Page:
The fight between fired UConn men‚Äôs basketball coach Kevin Ollie and the school has reached the ‚Äúairing dirty laundry‚ÄĚ stage.
Ollie‚Äôs lawyers have decided to include Jim Calhoun, the Hall of Fame coach who groomed Ollie to succeed him in Storrs. The attorneys are strongly implying the protege is being treated much more harshly than the mentor by UConn when it comes to running afoul of the NCAA.
Calhoun‚Äôs unpleasant episodes with the NCAA were frequently referenced in an April 3 letter to school president Susan Herbst challenging the school‚Äôs March 10 decision to fire Ollie for ‚Äújust cause‚ÄĚ.
The 10-page letter by employment lawyers William Madsen and Jacques Parenteau and obtained by state media through freedom of information requests, itself includes a five-page, 36-part FOI request for UConn records.
Almost a third were requests for ‚Äúall public records, documents and communication‚ÄĚ related to Calhoun-era NCAA violations, allegations, investigations, and inquiries, including UConn‚Äôs internal disciplining of Calhoun and the legal costs the school incurred as a result of the NCAA actions.
Calhoun‚Äôs name was mentioned 11 times starting on the seventh page of the 10-page letter, which outlined the challenge to firing Ollie ‚Äúfor just cause‚ÄĚ, with a $10 million buyout due Ollie at issue.
The lawyers said on the first page of their letter ‚Äúit is apparent that (UConn) has already violated (Ollie‚Äôs) rights under the (14th) Amendment to the United States Constitution by subverting Coach Ollie‚Äôs opportunity to respond to charges and evidence in a meaningful way in advance of the decision to terminate his employment.‚ÄĚ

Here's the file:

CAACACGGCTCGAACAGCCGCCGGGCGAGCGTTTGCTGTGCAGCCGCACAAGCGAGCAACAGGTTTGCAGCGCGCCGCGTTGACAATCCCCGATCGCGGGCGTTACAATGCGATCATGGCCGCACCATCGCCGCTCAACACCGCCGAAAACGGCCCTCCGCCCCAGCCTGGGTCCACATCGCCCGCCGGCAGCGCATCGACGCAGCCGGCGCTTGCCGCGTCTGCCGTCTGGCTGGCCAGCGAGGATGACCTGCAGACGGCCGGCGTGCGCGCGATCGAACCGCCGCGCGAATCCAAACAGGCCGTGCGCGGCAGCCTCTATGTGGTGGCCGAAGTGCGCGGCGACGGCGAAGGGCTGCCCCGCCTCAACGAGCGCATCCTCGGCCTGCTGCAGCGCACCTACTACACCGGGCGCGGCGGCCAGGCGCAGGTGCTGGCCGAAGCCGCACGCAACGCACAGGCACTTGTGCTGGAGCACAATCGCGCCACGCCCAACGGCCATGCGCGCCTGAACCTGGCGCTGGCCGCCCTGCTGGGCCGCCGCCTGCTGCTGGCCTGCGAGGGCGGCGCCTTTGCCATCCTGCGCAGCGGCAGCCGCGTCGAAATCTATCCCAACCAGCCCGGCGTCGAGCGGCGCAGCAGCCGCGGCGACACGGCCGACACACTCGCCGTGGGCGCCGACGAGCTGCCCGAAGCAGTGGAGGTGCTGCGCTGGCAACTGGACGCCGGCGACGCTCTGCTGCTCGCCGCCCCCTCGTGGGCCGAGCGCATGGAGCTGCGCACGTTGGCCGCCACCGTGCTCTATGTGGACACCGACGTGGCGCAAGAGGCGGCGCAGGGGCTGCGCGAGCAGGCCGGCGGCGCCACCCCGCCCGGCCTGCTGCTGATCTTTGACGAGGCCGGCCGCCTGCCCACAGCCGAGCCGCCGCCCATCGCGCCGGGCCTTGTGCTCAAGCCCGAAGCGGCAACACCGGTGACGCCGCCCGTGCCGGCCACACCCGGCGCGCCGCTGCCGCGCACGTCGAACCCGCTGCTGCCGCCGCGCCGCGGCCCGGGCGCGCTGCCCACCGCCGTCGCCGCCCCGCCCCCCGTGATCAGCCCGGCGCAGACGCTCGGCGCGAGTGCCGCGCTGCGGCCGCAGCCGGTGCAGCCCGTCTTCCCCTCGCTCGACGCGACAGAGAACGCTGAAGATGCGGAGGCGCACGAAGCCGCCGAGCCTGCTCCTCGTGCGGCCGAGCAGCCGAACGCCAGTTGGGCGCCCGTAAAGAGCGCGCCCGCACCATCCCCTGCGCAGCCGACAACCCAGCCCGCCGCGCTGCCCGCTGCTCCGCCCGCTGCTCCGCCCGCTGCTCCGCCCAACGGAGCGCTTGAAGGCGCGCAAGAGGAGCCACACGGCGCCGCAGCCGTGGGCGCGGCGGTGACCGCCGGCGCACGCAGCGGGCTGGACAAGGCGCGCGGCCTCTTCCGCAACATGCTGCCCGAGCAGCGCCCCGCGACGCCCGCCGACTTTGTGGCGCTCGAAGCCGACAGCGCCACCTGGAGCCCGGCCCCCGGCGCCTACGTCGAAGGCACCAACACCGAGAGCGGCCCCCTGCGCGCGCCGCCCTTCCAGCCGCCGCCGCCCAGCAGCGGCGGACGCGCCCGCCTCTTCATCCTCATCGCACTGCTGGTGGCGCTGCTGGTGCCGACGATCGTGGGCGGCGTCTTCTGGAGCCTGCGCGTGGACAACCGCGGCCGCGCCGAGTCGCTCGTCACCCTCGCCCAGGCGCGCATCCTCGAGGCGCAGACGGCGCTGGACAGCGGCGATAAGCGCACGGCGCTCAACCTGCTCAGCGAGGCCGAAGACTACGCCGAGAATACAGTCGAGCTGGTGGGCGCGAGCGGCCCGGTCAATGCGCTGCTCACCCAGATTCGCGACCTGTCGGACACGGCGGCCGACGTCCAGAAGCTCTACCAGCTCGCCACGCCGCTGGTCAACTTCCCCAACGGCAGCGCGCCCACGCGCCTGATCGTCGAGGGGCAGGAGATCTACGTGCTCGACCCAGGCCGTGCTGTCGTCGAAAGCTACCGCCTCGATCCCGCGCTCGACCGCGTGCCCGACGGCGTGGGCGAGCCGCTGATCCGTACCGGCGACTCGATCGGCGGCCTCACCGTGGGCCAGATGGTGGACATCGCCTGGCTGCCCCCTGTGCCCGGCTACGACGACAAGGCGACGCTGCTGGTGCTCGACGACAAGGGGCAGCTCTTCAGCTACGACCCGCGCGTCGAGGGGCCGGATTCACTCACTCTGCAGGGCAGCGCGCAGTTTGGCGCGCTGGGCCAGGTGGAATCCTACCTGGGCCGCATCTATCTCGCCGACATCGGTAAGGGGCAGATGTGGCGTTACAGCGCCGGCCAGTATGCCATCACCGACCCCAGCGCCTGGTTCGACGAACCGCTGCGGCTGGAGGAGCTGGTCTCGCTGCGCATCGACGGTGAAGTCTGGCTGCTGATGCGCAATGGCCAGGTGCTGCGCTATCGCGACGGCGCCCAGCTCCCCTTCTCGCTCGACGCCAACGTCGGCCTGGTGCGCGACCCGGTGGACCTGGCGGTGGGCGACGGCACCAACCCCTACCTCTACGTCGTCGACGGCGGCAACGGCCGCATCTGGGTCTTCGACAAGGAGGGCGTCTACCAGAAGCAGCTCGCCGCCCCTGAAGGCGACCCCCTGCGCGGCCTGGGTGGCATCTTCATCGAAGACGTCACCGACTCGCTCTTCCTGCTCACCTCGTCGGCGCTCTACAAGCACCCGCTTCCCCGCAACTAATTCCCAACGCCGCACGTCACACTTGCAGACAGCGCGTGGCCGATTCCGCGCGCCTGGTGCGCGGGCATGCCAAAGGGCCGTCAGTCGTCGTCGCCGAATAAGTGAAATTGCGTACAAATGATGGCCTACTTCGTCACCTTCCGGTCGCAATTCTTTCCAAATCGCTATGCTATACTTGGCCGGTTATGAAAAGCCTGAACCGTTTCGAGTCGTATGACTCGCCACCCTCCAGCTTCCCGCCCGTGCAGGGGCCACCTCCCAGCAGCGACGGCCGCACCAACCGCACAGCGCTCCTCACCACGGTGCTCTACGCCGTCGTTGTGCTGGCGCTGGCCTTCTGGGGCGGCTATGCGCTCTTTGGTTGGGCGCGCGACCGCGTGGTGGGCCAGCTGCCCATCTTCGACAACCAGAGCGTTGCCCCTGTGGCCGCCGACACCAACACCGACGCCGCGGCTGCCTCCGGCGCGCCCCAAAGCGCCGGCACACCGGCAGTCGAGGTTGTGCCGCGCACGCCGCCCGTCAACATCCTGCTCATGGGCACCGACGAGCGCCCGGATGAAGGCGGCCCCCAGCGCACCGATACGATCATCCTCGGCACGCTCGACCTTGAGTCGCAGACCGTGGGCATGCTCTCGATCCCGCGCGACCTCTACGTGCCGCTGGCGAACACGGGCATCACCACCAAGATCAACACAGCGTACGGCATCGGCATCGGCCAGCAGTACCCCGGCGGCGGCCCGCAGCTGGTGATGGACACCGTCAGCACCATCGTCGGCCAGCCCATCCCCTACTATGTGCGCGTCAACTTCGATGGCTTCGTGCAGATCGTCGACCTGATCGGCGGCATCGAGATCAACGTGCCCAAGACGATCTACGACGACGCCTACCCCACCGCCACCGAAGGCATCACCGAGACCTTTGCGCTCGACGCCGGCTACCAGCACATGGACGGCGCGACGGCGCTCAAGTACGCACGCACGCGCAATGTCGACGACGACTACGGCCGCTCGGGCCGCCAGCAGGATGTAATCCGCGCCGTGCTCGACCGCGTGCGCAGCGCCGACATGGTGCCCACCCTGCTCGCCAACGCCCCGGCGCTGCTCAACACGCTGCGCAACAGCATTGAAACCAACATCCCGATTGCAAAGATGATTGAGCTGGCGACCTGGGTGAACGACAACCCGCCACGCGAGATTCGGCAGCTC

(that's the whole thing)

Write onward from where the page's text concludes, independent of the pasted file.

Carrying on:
Officially, Ollie is considered suspended with pay as he goes through UConn‚Äôs internal appeal process, which included a hearing with athletic director David Benedict. Ollie is believed to be pursuing an appeal with Herbst. If Herbst rules against Ollie, the matter could go to an arbitrator. Ollie‚Äôs next step could be a lawsuit.
The public silence by both sides in recent weeks suggests there might have been talk of a settlement. But given that Ollie‚Äôs lawyers are declaring they‚Äôre prepared to dredge up Calhoun‚Äôs NCAA past, it remains to be seen if the school will dig in or relent on Ollie. As is UConn‚Äôs custom, the school is not commenting publicly on the matter.
Ollie had been a beloved figure in Storrs since his playing days in the mid-1990s. After a long career as an NBA journeyman, he returned to Storrs in 2010 as Calhoun‚Äôs assistant, and was on the bench when Calhoun won his third and last NCAA title in 2011. In the fall of 2012, with UConn about to start a season in which the NCAA banned the Huskies from postseason play because of failure to meet academic standards, Calhoun stepped down and Ollie took over, a move widely believed to have been orchestrated by Calhoun.
With no tournament berth to play for, the Huskies went 20-10 in 2012-13. The next season, Ollie led the Huskies to their fourth national title. That was his high water mark. UConn missed the NCAA Tournament in three of the next four seasons, and Ollie was fired following UConn‚Äôs first consecutive losing seasons since the 1985-86 and ‚Äė86-‚Äô87 campaigns. The second was Calhoun‚Äôs first - and the only time he finished under .500 at UConn in 26 years.
UConn claims Ollie was fired not for losing, but because of an NCAA investigation into alleged violations, a probe the school acknowledged in January. Ollie‚Äôs lawyers also requested the school allow access to records documenting precisely what those allegations/violations are, in addition to records of NCAA rules violations and investigations into other UConn sports programs and how they were handled internally. Ollie‚Äôs lawyers are also seeking records related to the pursuit and hiring of Dan Hurley, Ollie‚Äôs replacement.
Besides UConn‚Äôs failure to meet the NCAA‚Äôs Academic Progress Rate standards, Calhoun had at least two other brushes with the NCAA. One involved the recruiting of Nate Miles, who was kicked out of UConn in 2008 after a brief stay on campus for violating a restraining order. It was later learned that Miles was getting finacial help from ex-UConn student manager and aspiring agent Josh Nochimson. UConn was eventually placed on three years probation and staffers Beau Archibald and Patrick Sellers were fired.